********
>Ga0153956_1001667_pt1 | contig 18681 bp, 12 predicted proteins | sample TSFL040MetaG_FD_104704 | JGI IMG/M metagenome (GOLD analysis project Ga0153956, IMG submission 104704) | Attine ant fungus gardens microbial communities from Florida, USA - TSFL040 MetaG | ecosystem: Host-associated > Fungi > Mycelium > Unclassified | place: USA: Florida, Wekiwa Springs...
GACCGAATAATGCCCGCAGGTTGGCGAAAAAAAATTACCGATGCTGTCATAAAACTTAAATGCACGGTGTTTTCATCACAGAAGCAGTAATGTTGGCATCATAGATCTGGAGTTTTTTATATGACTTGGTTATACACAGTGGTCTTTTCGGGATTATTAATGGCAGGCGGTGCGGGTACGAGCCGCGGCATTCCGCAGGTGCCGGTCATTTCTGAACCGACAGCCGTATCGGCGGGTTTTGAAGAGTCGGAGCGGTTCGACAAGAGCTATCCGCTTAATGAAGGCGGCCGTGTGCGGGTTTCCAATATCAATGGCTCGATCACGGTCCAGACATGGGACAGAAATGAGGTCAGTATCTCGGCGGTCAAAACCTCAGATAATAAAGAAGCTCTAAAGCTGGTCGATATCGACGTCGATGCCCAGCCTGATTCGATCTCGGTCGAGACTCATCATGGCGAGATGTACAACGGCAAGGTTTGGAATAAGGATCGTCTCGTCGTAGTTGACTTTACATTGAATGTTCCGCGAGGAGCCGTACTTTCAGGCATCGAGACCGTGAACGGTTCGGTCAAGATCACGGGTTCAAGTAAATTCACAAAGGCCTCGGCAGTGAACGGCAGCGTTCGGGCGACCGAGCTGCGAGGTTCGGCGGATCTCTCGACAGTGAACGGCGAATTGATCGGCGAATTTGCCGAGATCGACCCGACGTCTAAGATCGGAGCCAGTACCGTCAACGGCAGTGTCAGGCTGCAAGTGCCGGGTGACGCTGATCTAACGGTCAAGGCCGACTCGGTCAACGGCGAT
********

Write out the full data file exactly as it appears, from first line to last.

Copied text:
>Ga0153956_1001667_pt1 | contig 18681 bp, 12 predicted proteins | sample TSFL040MetaG_FD_104704 | JGI IMG/M metagenome (GOLD analysis project Ga0153956, IMG submission 104704) | Attine ant fungus gardens microbial communities from Florida, USA - TSFL040 MetaG | ecosystem: Host-associated > Fungi > Mycelium > Unclassified | place: USA: Florida, Wekiwa Springs...
GACCGAATAATGCCCGCAGGTTGGCGAAAAAAAATTACCGATGCTGTCATAAAACTTAAATGCACGGTGTTTTCATCACAGAAGCAGTAATGTTGGCATCATAGATCTGGAGTTTTTTATATGACTTGGTTATACACAGTGGTCTTTTCGGGATTATTAATGGCAGGCGGTGCGGGTACGAGCCGCGGCATTCCGCAGGTGCCGGTCATTTCTGAACCGACAGCCGTATCGGCGGGTTTTGAAGAGTCGGAGCGGTTCGACAAGAGCTATCCGCTTAATGAAGGCGGCCGTGTGCGGGTTTCCAATATCAATGGCTCGATCACGGTCCAGACATGGGACAGAAATGAGGTCAGTATCTCGGCGGTCAAAACCTCAGATAATAAAGAAGCTCTAAAGCTGGTCGATATCGACGTCGATGCCCAGCCTGATTCGATCTCGGTCGAGACTCATCATGGCGAGATGTACAACGGCAAGGTTTGGAATAAGGATCGTCTCGTCGTAGTTGACTTTACATTGAATGTTCCGCGAGGAGCCGTACTTTCAGGCATCGAGACCGTGAACGGTTCGGTCAAGATCACGGGTTCAAGTAAATTCACAAAGGCCTCGGCAGTGAACGGCAGCGTTCGGGCGACCGAGCTGCGAGGTTCGGCGGATCTCTCGACAGTGAACGGCGAATTGATCGGCGAATTTGCCGAGATCGACCCGACGTCTAAGATCGGAGCCAGTACCGTCAACGGCAGTGTCAGGCTGCAAGTGCCGGGTGACGCTGATCTAACGGTCAAGGCCGACTCGGTCAACGGCGAT